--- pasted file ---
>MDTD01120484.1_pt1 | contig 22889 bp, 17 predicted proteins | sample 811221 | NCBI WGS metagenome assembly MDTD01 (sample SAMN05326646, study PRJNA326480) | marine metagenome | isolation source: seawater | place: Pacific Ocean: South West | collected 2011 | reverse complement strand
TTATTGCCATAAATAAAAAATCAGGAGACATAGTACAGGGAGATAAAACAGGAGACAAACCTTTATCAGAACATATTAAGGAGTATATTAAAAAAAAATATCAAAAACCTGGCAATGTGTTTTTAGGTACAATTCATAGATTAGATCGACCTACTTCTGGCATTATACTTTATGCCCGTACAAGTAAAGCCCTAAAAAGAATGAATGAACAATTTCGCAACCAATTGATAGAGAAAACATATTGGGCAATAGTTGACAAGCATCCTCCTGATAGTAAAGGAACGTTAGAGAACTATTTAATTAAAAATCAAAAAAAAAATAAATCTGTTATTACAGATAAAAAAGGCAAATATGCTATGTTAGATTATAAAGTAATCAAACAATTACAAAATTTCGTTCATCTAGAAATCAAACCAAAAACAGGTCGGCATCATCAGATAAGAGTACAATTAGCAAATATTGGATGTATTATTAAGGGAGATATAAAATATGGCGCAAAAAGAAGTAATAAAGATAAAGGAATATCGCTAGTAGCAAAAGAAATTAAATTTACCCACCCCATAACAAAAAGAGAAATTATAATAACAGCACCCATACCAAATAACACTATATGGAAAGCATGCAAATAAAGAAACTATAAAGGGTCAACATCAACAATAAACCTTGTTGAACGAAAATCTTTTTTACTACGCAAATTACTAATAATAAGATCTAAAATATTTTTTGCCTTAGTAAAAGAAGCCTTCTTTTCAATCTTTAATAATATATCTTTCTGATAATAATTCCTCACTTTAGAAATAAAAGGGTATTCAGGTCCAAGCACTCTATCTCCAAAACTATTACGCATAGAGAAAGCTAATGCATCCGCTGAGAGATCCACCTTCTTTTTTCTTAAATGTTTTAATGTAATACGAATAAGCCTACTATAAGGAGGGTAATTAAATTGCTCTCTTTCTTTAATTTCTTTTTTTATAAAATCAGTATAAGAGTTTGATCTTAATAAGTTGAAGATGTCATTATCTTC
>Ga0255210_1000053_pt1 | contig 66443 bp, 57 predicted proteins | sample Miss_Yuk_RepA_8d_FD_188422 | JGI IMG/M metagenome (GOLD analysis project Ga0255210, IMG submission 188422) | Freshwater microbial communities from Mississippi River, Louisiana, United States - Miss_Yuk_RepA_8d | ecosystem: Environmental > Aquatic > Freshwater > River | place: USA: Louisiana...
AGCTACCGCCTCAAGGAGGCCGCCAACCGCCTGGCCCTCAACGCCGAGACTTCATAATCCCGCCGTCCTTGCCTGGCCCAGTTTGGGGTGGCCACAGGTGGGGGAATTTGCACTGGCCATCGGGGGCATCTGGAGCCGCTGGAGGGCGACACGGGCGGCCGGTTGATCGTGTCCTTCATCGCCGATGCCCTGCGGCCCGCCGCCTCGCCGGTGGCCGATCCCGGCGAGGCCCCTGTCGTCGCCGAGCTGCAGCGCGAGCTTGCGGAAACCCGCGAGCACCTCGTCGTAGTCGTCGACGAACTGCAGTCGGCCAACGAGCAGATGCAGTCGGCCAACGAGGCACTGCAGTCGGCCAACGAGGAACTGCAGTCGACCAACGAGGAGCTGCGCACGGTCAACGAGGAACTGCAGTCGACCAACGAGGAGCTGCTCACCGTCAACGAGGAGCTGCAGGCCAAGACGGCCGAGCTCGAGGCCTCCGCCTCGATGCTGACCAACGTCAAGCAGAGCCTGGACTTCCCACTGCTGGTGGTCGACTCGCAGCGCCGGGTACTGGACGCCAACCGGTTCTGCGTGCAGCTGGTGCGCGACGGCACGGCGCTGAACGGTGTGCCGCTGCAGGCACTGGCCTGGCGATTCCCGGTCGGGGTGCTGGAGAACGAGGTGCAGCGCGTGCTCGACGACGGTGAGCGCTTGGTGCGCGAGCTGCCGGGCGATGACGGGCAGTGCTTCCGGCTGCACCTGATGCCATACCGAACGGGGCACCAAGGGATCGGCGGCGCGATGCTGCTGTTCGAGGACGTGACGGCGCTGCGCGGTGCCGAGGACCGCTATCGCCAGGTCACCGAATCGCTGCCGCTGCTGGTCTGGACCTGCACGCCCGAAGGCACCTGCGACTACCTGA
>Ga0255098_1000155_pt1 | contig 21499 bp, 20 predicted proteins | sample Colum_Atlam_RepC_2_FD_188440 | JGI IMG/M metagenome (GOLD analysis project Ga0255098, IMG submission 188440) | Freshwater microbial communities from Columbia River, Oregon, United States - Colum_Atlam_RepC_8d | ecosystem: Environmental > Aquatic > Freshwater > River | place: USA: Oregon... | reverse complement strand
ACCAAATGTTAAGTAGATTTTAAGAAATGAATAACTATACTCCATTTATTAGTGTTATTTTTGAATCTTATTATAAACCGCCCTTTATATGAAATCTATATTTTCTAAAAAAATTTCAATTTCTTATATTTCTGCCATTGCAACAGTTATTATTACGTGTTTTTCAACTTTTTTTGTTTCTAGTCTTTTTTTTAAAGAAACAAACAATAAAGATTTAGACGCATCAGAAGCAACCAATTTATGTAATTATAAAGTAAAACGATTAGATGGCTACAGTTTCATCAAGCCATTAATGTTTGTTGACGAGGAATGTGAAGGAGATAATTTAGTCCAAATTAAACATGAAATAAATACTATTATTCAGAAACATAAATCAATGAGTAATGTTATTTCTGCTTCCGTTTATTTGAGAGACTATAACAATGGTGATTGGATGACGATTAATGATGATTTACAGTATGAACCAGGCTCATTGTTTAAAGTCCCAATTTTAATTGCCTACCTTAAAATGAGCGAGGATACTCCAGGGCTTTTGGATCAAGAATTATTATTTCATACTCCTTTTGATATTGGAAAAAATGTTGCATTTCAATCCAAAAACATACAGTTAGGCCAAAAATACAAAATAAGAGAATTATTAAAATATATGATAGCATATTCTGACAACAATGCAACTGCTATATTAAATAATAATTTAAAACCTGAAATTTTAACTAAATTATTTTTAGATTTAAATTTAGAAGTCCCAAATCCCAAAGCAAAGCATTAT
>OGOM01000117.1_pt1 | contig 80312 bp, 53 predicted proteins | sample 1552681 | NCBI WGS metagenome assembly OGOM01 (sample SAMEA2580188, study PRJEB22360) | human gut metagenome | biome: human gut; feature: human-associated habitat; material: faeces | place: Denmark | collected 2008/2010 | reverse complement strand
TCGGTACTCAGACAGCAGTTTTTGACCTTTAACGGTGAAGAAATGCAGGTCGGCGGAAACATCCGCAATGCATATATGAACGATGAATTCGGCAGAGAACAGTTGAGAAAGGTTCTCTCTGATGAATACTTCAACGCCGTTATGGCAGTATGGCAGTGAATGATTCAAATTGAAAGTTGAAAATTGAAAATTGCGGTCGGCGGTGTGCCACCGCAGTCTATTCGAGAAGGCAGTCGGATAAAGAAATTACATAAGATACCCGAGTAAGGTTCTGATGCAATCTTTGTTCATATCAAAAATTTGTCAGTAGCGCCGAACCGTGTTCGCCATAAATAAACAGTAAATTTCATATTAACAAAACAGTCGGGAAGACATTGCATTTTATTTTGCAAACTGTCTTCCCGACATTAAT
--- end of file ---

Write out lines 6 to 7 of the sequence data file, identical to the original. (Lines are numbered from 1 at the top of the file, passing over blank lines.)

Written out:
ACCAAATGTTAAGTAGATTTTAAGAAATGAATAACTATACTCCATTTATTAGTGTTATTTTTGAATCTTATTATAAACCGCCCTTTATATGAAATCTATATTTTCTAAAAAAATTTCAATTTCTTATATTTCTGCCATTGCAACAGTTATTATTACGTGTTTTTCAACTTTTTTTGTTTCTAGTCTTTTTTTTAAAGAAACAAACAATAAAGATTTAGACGCATCAGAAGCAACCAATTTATGTAATTATAAAGTAAAACGATTAGATGGCTACAGTTTCATCAAGCCATTAATGTTTGTTGACGAGGAATGTGAAGGAGATAATTTAGTCCAAATTAAACATGAAATAAATACTATTATTCAGAAACATAAATCAATGAGTAATGTTATTTCTGCTTCCGTTTATTTGAGAGACTATAACAATGGTGATTGGATGACGATTAATGATGATTTACAGTATGAACCAGGCTCATTGTTTAAAGTCCCAATTTTAATTGCCTACCTTAAAATGAGCGAGGATACTCCAGGGCTTTTGGATCAAGAATTATTATTTCATACTCCTTTTGATATTGGAAAAAATGTTGCATTTCAATCCAAAAACATACAGTTAGGCCAAAAATACAAAATAAGAGAATTATTAAAATATATGATAGCATATTCTGACAACAATGCAACTGCTATATTAAATAATAATTTAAAACCTGAAATTTTAACTAAATTATTTTTAGATTTAAATTTAGAAGTCCCAAATCCCAAAGCAAAGCATTAT
>OGOM01000117.1_pt1 | contig 80312 bp, 53 predicted proteins | sample 1552681 | NCBI WGS metagenome assembly OGOM01 (sample SAMEA2580188, study PRJEB22360) | human gut metagenome | biome: human gut; feature: human-associated habitat; material: faeces | place: Denmark | collected 2008/2010 | reverse complement strand